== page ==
1. Thank you for sharing your thoughts on Miss USA! You’ve said what I’ve wanted to but couldn’t find the words…it’s not the fact that these women are deemed more “hot” or “sexy” than me (and almost all other women) that makes Miss USA pageants annoying. It’s the fact that ANY woman could be deemed the most attractive by being given a crown. We should be celebrating all women for their own unique attributes–even those attributes not usually seen by society as “worthy.” (I am with you on the strong thighs…I, too, have strong, short legs that would never get me into a beauty pageant.) Contests like Miss USA perpetuate the idea that women can be judged against each other just because of how they look, and that if they don’t meet some sort of standard, they are less worthy of society’s time and attention. Men are never judged against each other based on their looks in a serious way, but women are still subject to this kind of judgement even beyond beauty pageants: in the workplace, when they walk down the street and even in middle school. This is a long-winded way of me saying this: if women lift each other up instead of being jealous of what other women look like, the world would be a happier place.

    • gracefulfitness

      Thanks a lot for your comment, Elise. I must admit, I wrote that post in a hurry last night, just trying to get my thoughts out. I saw this morning how sloppy it was so it has since been proofed and edited a bit, hope you enjoy the revision!

  2. Dave showed me the Miss Utah clip ( we’re from Utah) the other night; and while the whole pageantry issue appalls me, I was disgusted she couldn’t come up w one intelligent response. Come on, here’s your girl power moment. Female equality – really? Nothing? You’ve not rehearsed this type of question? But your points, Faith, remind me: why would these ladies, participating in an exploitative, superficial show of female comparison, be concerned w real issues like male-female equality? Ugh. I love that you wrote about this. I think we will forever struggle not to compare, and “fight” other women for the coveted “top ranking” – due to social influence – but I too have learned this is the only way I come to terms w and appreciate my own beauty and strengths. It’s useless to compare. I’m striving to simply be inspired by strong, beautiful women, like yourself. More useful, and I’m happier.

    • gracefulfitness

      Allie, yes I find it really ridiculous that they bother with the token “deep” question when it’s really just a beauty pageant.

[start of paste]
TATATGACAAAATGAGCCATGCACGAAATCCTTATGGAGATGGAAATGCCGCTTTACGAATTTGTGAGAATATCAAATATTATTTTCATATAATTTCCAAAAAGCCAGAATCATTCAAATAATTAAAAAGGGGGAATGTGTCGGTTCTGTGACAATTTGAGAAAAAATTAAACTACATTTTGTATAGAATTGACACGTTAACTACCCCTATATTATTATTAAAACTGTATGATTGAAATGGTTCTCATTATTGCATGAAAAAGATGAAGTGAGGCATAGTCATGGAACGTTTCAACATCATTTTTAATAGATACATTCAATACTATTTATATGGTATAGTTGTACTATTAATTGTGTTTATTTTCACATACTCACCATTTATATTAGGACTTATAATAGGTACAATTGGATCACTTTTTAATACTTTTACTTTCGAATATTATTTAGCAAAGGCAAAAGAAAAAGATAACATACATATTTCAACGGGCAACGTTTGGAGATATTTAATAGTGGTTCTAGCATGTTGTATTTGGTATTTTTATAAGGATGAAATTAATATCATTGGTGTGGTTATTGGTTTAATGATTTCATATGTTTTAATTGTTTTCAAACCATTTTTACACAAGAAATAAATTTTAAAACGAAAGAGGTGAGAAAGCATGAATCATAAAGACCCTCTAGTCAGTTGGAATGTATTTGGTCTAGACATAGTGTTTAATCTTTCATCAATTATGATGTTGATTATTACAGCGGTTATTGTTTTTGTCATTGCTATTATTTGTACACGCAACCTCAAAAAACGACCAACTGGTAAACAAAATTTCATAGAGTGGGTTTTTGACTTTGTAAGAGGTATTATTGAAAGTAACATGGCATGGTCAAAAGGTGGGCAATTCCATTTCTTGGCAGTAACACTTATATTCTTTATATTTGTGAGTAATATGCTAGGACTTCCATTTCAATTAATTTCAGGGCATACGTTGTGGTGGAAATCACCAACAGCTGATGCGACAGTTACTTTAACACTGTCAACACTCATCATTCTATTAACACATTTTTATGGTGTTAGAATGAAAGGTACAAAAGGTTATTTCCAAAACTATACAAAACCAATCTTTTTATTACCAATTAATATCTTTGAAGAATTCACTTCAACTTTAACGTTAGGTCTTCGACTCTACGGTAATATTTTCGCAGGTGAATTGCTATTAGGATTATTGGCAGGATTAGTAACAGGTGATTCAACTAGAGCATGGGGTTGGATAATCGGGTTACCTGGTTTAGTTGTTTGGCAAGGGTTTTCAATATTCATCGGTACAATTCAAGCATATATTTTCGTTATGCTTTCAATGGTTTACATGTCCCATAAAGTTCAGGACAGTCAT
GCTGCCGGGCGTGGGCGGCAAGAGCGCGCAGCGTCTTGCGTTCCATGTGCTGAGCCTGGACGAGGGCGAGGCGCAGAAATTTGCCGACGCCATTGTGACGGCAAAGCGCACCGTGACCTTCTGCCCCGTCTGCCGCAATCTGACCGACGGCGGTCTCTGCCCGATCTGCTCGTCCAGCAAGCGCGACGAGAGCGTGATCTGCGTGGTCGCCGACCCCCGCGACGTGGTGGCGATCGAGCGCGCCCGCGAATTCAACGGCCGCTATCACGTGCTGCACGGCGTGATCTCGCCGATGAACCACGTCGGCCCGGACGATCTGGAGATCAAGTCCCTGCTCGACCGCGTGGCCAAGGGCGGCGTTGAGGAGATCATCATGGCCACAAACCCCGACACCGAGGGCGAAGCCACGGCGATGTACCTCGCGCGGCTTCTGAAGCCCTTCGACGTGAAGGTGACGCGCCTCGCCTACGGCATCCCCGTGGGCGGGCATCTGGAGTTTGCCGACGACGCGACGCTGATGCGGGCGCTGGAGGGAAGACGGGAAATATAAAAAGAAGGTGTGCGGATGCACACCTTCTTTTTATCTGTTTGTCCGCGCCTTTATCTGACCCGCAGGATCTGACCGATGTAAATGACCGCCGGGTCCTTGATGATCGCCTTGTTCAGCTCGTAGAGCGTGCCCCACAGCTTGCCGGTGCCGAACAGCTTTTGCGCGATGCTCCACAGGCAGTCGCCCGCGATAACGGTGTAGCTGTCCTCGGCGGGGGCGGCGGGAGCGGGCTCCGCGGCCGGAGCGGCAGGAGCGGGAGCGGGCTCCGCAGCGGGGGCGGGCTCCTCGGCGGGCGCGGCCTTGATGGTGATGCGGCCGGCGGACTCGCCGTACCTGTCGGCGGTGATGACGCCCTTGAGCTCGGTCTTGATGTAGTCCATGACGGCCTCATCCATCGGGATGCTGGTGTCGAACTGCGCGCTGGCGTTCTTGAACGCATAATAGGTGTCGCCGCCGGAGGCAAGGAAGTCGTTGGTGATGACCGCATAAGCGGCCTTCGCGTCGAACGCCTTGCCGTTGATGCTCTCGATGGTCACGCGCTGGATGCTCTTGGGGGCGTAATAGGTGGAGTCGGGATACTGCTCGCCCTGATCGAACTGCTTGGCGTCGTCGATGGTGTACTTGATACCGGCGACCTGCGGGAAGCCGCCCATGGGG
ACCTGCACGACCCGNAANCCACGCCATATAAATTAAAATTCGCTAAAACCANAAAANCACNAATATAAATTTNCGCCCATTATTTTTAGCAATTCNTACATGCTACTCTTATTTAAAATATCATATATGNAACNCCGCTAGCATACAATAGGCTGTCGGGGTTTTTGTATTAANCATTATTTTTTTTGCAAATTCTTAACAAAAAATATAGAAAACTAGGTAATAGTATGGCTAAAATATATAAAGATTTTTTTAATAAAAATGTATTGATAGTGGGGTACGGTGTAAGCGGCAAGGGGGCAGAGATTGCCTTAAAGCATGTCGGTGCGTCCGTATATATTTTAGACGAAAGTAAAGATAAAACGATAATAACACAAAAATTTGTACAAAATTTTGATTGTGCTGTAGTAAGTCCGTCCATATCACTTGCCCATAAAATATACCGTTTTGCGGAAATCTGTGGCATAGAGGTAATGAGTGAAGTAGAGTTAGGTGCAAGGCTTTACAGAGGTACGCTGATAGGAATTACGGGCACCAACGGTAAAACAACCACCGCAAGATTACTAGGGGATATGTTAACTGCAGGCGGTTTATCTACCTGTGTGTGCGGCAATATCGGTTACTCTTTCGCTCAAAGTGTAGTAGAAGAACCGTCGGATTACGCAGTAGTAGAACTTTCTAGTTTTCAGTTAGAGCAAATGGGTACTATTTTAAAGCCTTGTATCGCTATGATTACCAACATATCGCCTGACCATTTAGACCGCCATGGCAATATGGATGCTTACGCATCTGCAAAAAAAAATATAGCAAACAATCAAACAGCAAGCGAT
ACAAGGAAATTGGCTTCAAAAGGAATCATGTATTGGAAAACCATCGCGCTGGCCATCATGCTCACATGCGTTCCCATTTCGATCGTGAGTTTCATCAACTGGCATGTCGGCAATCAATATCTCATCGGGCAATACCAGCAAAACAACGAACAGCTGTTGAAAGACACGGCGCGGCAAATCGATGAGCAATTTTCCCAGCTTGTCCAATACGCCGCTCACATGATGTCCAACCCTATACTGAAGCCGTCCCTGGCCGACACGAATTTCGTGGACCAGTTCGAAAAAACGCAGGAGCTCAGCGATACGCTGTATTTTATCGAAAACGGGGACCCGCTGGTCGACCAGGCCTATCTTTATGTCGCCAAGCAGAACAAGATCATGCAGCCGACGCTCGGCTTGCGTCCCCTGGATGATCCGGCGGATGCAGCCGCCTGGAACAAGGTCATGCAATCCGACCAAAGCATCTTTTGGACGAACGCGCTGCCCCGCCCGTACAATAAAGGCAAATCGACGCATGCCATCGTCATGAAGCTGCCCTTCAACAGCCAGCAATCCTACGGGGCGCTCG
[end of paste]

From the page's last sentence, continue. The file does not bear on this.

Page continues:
3. You provided another wonderful experience of being a parent to such beautiful, bright, thoughtful, self aware, progressive daughters.

  4. Debra

    I’m not a fan of beauty contests or any contests for that matter. She is very young and seemed to be very nervous. Even at my advanced age I come out with some pretty dumb sounding things.

    • gracefulfitness

      She definitely seemed nervous and knew she was bombing when she let out that laugh. It’s the equivalent of tripping in the bikini portion except for the irony and implications go so much deeper.

  5. Natalie

    It really is depressing to watch. I sometimes think when I see something like this or see certain reality show figures (ahem-Kim kardashian) what would happen if you were totally stripped of your looks or sex appeal for some reason or another? Like, for instance, you age! God knows we don’t value older women in our culture. Or even a sudden change in physical appearance. What would they have (all of us actually) to fall back on? Just a reminder-you are not your body.
    Thanks for the reminder!

  6. Great write-up, Faith. This issue is so deeply ingrained but we do need to question it, challenge it, reverse it.

    The adult beauty pageants are bad enough, but what’s even more appalling to me are the pageants for children. Children who should be growing up exploring, playing, making friends, experimenting, learning, problem solving, etc who instead get subjected to this skewed idea of self-worth. So sad.

  7. Julia

    “The amount of beautiful people in this world need not be finite!”. This brought a smile to my face and my heart. It’s something that we all forget I think, when bombarded with people in the media we are supposed to look like, dress like, be. I have always felt that imperfections were the most beautiful traits possible, but have lost that a bit over the years. Thank you for the reminder!

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